Reducing the Risk of Ship Strikes
Accidental collision with large boats and shipping vessels is the leading cause of right whale mortality today. We use GIS technology to understand the patterns and speed of ship traffic through commercial shipping lanes and around U.S. ports. We apply this information to our knowledge of right whale distribution patterns, and then make recommendations for alternative shipping patterns and speed limits.
Large boats and commercial shipping vessels travel through internationally designated shipping lanes on their way to and from port cities. These shipping lanes increase navigational safety by regulating shipping traffic. But when shipping lanes bisect essential whale habitat, the potential for accidental collisions between the shipping vessels and whales increases dramatically. We employ GIS technology to determine when and where shipping lanes may be shifted to reduce this risk.
Every summer and fall, large numbers of right whales congregate in the Northwest Atlantic Ocean to feed and breed. In addition to being an essential right whale habitat, the Bay of Fundy contains heavily traveled international shipping lanes. Learn more.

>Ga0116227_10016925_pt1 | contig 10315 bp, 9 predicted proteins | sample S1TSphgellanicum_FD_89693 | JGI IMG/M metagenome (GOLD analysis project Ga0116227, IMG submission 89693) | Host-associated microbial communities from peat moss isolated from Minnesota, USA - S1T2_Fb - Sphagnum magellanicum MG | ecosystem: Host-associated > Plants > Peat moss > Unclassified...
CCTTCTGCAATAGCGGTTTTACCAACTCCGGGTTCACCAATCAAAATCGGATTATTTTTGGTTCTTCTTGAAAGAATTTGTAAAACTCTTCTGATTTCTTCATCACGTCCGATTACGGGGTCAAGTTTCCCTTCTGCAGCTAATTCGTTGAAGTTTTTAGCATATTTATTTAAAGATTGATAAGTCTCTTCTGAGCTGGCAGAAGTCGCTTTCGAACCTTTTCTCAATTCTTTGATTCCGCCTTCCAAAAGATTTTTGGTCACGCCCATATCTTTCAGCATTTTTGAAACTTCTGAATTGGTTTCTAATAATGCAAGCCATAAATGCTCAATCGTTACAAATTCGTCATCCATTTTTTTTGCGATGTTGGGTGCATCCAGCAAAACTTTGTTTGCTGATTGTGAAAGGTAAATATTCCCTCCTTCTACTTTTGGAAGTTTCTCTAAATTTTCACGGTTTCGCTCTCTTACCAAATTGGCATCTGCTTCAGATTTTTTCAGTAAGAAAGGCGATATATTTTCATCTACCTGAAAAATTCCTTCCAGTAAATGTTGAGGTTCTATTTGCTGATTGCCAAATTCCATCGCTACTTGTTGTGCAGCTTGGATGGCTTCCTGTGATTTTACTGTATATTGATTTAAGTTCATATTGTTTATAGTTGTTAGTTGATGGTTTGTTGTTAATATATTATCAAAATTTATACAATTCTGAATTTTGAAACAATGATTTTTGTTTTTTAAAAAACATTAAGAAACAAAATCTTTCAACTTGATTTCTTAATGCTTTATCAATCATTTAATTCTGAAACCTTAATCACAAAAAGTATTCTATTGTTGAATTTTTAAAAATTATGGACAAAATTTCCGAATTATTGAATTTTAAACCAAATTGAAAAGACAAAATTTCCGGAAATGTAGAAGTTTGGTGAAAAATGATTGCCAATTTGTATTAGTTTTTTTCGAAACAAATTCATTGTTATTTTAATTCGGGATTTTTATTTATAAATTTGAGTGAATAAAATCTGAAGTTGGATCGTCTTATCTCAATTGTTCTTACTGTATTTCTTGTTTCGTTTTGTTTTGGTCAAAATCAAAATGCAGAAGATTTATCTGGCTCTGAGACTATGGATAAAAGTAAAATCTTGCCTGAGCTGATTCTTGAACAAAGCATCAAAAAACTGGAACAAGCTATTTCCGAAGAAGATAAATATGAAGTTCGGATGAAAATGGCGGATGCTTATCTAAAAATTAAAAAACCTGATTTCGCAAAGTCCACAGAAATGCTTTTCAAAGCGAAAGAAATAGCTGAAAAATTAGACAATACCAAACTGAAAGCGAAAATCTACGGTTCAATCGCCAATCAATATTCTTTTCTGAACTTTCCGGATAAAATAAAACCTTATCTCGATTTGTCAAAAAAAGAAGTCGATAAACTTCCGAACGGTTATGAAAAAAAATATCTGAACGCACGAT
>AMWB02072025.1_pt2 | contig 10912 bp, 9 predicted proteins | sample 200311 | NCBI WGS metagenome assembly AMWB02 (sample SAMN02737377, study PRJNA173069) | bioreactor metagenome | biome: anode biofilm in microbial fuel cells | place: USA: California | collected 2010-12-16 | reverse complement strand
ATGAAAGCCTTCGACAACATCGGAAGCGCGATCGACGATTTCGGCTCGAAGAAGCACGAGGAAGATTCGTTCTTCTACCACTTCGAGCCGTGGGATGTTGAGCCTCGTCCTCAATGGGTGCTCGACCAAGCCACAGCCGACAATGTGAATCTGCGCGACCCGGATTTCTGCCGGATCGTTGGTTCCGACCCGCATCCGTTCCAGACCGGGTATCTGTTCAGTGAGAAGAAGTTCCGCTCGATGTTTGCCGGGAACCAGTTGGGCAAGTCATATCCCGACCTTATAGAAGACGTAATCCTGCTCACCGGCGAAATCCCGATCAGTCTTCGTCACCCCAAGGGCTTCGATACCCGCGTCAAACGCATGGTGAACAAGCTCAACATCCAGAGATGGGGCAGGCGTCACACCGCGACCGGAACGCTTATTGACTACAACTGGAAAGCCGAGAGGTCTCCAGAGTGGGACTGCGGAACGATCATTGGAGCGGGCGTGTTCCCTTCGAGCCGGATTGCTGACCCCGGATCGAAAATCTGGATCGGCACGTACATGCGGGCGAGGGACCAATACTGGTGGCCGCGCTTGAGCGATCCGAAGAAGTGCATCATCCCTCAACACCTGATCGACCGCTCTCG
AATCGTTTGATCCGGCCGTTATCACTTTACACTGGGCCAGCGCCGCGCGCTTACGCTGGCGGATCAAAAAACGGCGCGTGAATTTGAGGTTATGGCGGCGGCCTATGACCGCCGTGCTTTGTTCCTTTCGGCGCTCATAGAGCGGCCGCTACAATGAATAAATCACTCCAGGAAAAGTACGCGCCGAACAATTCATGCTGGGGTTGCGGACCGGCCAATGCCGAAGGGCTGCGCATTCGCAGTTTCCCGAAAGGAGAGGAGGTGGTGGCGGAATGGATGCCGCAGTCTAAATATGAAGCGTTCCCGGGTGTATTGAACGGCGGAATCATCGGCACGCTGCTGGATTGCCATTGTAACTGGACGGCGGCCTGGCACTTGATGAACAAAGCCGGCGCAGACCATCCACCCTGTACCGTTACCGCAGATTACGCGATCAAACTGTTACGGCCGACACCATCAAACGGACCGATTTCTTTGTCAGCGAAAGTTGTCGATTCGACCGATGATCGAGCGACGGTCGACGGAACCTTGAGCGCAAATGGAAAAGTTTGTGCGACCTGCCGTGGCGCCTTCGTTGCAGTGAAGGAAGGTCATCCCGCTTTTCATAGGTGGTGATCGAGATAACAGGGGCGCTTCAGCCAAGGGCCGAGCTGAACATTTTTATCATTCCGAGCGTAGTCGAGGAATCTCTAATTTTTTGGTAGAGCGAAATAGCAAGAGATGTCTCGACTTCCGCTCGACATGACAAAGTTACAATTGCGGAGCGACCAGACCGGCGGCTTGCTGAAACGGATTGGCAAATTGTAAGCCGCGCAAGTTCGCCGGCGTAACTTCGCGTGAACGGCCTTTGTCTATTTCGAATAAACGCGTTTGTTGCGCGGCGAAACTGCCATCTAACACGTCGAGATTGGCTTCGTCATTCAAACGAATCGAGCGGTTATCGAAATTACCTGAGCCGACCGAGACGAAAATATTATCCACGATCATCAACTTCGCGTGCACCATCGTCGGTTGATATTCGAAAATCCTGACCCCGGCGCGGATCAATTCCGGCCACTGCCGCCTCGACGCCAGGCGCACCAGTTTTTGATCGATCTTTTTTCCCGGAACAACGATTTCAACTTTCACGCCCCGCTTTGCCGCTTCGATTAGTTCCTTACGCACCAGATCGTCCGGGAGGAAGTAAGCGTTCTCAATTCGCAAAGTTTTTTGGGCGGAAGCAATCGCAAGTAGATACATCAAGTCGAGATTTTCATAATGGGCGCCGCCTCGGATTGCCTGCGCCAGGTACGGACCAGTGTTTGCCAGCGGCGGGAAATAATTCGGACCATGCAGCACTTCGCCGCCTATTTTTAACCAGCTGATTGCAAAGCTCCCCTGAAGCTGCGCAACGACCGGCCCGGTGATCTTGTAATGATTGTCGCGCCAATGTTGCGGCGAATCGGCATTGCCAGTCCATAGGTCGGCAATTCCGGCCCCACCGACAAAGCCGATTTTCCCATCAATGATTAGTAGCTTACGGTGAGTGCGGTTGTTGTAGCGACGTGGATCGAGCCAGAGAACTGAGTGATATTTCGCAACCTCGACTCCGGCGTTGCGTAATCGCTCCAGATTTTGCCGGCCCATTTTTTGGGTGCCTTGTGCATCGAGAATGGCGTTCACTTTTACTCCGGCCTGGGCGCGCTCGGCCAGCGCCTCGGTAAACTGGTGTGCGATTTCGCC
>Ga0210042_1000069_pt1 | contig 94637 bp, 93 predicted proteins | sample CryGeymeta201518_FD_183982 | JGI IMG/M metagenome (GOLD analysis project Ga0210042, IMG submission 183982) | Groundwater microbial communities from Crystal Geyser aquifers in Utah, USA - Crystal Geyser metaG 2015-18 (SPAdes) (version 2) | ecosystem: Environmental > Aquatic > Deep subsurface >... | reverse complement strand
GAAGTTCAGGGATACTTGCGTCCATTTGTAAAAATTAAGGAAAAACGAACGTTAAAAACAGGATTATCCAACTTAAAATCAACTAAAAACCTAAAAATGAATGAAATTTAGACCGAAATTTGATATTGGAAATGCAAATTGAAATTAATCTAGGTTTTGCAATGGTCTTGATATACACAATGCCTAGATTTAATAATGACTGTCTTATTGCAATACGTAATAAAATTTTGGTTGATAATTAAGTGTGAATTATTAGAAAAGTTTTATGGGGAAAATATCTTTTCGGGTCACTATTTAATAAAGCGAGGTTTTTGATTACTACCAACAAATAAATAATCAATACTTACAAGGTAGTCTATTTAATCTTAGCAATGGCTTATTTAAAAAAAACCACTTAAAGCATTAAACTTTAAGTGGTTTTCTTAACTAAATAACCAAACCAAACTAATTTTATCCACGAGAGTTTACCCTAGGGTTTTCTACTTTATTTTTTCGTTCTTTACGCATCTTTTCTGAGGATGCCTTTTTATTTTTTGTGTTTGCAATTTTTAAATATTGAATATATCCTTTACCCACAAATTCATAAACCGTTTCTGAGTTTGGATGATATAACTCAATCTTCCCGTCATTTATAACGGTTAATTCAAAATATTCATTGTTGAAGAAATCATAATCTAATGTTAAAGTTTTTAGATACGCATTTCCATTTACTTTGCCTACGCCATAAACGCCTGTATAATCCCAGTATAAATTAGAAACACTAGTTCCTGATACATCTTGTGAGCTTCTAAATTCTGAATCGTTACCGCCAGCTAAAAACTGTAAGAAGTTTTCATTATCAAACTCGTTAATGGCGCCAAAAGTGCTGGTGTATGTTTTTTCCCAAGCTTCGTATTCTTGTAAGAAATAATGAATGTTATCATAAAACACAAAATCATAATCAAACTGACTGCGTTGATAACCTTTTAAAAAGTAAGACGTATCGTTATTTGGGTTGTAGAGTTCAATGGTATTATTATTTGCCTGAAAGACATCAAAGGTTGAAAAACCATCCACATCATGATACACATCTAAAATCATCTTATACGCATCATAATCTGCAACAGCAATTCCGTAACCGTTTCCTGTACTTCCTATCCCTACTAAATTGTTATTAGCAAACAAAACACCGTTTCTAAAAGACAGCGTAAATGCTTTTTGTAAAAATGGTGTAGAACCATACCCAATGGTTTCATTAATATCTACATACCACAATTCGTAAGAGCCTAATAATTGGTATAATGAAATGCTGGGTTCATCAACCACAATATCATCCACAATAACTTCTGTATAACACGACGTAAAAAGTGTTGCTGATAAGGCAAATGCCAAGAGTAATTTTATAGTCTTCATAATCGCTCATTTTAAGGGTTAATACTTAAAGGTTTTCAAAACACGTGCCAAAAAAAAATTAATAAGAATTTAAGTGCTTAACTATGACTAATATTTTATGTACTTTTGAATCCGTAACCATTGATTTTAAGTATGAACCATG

The Roseway Basin—approximately 30 nautical miles south of Nova Scotia—is an important socialization and feeding area for right whales. Large numbers of whales congregate here every summer and fall, where they feed and interact at or near the surface of the ocean. Learn more.
Ship Traffic Analysis
The Automatic Identification System (AIS) helps ships safely navigate and allows researchers and policy makers to gain an understanding of ship traffic in and around ports. When we combine this with our knowledge of right whale movement, we are able to prevent negative interactions between right whales and ships.
The annual right whale migration passes through some of the most heavily traveled waters of the Mid-Atlantic. By tracking commercial shipping traffic, we gain a better understanding of the risk of accidental collisions. Learn more.
The coastal waters off Georgia and Florida are the only known North Atlantic right whale calving grounds in the world. Dense commercial shipping traffic presents a risk to right whale mothers and calves in this region. Learn more.